Individual-, family-, and contextual-level variables do not explain the protective effect of parental nativity status on changes in 3–15-year-old children's BMI

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Abstract

Individual-, family-, and contextual-level factors can simultaneously and interactively affect a child's body mass index (BMI). We examine parental nativity as a key determinant of changes in children's BMI over time. Prior research on this topic has been inconclusive. A longitudinal sample of households with children residing in four low-income, high minority New Jersey cities provided data on demographics, socioeconomic status, anthropometric measures, as well as dietary and physical activity behaviors for one randomly selected child. The baseline interview for two separate cohorts took place in 2009/10 and 2014-15, with a follow-up interview 2–5 years later. The outcome variable, change in BMI z-score was divided into three categories (decrease in BMI z-score; no meaningful change; increase in BMI z-score) and analyzed using ordinal logistic regressions. About 28% of the children in the sample had at least one foreign-born parent. For the two major racial/ethnic groups, i.e., Hispanics and non-Hispanic blacks, having a foreign-born parent was associated with a favorable change in BMI—children of foreign-born parents were more likely to experience a decrease BMI z-score between baseline and follow-up. Multivariate analyses reveal that the initial association between parental nativity and children's BMI change (OR = 0.20; p < 0.001) persists after controlling for an extensive set of covariates, such as child dietary and physical activity behaviors, family-level variables, census tract characteristics, and measures of food environment (OR = 0.17; p < 0.001). Through a series of sensitivity analyses, we verified that our results are consistent across different model specifications. In our sample, having a foreign-born parent was a protective factor for children's BMI change that operates through different pathways than might be anticipated.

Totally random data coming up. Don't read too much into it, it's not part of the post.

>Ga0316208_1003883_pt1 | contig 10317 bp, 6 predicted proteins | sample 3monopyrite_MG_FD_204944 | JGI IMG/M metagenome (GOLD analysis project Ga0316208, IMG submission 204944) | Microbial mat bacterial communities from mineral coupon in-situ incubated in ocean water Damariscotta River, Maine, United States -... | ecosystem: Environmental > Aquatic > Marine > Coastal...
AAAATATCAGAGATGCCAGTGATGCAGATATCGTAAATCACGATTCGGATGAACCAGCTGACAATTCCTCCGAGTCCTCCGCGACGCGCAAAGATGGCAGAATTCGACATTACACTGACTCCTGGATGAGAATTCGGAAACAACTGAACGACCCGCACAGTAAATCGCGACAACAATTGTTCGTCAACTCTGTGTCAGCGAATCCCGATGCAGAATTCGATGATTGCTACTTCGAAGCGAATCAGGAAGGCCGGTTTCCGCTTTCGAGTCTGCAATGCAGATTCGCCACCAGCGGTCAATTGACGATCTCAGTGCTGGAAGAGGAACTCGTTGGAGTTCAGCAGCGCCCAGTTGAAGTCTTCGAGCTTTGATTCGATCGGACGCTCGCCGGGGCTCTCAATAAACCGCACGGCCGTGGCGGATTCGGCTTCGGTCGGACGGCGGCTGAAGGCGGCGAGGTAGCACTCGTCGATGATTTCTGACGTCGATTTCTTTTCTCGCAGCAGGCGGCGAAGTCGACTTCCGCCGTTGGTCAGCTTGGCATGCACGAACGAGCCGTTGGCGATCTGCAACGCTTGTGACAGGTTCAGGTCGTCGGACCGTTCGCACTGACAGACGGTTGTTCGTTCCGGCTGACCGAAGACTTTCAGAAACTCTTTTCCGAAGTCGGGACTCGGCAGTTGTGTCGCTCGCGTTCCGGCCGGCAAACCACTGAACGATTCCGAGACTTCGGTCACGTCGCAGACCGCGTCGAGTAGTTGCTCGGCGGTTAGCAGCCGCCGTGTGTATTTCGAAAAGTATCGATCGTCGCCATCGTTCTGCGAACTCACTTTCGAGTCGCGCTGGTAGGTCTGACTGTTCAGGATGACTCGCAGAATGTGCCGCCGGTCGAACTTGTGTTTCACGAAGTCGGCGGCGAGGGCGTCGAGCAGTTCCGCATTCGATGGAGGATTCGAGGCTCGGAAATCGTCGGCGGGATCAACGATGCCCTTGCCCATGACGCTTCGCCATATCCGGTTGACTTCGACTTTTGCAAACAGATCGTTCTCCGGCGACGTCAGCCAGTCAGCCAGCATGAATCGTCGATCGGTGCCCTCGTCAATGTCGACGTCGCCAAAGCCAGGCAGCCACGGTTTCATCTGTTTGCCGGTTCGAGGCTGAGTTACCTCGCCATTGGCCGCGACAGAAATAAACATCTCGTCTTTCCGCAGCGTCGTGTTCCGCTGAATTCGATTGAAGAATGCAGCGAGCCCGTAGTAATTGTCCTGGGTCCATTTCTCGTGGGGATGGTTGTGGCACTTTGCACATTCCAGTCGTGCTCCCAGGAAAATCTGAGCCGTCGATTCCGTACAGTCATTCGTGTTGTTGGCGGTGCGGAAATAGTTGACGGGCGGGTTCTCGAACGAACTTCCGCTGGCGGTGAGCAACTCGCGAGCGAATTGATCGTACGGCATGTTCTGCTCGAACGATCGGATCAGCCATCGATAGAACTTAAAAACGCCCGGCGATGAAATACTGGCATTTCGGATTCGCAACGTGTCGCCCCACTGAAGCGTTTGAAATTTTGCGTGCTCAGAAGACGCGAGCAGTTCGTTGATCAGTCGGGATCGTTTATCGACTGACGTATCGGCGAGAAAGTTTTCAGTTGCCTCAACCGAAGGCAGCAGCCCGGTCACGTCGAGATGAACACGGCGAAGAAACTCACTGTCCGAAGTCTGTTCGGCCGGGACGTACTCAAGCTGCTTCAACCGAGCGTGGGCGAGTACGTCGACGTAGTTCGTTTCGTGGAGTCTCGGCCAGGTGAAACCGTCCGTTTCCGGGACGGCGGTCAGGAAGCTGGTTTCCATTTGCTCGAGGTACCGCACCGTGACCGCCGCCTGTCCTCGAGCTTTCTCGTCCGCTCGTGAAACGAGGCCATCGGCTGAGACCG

Original languageEnglish (US)
Article number100652
JournalSSM - Population Health
Volume12
DOIs
StatePublished - Dec 2020

Keywords

  • BMI change
  • BMI z-Score
  • Body mass index (BMI)
  • Parental nativity status
  • Second-generation children
  • Third or higher generation children

ASJC Scopus subject areas

  • Health(social science)
  • Health Policy
  • Public Health, Environmental and Occupational Health

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